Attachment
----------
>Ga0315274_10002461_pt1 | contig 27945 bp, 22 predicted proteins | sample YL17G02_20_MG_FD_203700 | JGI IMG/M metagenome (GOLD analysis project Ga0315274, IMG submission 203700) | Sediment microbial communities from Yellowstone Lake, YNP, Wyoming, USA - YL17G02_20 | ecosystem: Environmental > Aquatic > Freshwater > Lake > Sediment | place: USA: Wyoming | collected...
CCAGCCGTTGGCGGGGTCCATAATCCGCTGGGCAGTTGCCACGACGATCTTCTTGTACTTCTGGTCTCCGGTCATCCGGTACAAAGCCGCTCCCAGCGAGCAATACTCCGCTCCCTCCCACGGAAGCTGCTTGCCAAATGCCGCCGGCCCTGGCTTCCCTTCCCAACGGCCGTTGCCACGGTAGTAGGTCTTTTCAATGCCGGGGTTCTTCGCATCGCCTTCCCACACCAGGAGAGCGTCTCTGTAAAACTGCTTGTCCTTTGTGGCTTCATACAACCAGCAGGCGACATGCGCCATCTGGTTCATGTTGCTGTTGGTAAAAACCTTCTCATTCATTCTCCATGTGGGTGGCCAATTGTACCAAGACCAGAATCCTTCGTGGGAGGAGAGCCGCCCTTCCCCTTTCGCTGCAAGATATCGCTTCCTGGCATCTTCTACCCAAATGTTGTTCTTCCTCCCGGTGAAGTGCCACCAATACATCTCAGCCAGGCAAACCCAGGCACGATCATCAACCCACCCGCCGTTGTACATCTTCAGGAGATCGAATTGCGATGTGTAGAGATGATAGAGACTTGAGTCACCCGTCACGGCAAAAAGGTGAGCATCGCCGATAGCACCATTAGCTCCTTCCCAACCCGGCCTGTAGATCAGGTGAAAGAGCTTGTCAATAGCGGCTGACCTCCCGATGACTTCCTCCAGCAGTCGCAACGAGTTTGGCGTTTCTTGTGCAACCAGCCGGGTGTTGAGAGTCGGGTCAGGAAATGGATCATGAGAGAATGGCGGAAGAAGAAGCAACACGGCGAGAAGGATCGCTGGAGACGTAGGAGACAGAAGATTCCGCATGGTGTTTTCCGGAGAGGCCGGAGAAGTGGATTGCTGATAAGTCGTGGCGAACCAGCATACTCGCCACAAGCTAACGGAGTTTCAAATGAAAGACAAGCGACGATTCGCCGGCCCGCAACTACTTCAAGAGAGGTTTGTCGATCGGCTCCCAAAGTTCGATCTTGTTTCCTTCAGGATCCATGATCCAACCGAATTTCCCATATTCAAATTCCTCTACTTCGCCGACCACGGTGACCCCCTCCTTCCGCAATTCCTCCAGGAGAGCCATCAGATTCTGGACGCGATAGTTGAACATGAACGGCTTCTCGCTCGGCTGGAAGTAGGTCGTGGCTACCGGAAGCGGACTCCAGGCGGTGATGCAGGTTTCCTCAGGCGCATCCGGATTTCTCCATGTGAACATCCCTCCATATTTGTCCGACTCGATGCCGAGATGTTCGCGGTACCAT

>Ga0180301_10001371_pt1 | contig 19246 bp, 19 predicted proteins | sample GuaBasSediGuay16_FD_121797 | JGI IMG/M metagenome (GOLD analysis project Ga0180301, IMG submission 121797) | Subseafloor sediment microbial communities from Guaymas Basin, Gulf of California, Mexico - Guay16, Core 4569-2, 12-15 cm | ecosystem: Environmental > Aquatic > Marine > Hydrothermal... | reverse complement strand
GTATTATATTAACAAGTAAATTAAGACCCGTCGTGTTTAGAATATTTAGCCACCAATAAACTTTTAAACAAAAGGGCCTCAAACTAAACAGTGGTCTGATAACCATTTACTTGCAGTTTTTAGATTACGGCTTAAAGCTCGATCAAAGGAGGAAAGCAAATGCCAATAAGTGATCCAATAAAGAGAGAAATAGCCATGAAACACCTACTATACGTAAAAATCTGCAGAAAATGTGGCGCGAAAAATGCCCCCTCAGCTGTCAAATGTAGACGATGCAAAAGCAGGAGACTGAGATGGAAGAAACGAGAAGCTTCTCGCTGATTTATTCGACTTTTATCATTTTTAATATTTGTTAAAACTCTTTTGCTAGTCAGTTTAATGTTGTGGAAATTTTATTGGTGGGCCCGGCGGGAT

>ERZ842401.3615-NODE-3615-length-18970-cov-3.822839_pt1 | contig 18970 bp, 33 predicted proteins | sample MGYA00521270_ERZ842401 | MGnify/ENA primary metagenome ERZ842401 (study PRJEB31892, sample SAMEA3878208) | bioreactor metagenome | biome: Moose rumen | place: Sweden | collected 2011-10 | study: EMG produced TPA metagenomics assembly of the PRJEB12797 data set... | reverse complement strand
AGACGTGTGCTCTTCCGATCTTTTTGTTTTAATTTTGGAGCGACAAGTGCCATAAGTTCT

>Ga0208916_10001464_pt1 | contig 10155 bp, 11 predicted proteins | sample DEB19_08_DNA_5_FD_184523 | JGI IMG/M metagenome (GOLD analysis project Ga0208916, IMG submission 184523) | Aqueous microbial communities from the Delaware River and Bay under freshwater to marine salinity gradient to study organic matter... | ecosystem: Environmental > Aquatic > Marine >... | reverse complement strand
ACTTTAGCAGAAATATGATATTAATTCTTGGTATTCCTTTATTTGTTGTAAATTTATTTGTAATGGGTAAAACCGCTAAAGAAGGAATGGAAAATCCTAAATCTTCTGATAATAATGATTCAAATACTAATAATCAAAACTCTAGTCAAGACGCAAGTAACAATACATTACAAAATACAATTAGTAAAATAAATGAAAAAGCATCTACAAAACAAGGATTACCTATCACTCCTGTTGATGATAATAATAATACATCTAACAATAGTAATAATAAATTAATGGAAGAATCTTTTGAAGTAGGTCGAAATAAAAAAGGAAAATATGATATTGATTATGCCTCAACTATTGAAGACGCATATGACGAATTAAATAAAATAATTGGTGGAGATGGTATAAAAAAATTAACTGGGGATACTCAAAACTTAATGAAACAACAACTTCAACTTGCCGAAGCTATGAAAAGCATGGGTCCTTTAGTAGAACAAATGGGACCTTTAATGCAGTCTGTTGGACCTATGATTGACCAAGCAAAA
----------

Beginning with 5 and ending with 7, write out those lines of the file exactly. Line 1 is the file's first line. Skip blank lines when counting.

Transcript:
>ERZ842401.3615-NODE-3615-length-18970-cov-3.822839_pt1 | contig 18970 bp, 33 predicted proteins | sample MGYA00521270_ERZ842401 | MGnify/ENA primary metagenome ERZ842401 (study PRJEB31892, sample SAMEA3878208) | bioreactor metagenome | biome: Moose rumen | place: Sweden | collected 2011-10 | study: EMG produced TPA metagenomics assembly of the PRJEB12797 data set... | reverse complement strand
AGACGTGTGCTCTTCCGATCTTTTTGTTTTAATTTTGGAGCGACAAGTGCCATAAGTTCT

>Ga0208916_10001464_pt1 | contig 10155 bp, 11 predicted proteins | sample DEB19_08_DNA_5_FD_184523 | JGI IMG/M metagenome (GOLD analysis project Ga0208916, IMG submission 184523) | Aqueous microbial communities from the Delaware River and Bay under freshwater to marine salinity gradient to study organic matter... | ecosystem: Environmental > Aquatic > Marine >... | reverse complement strand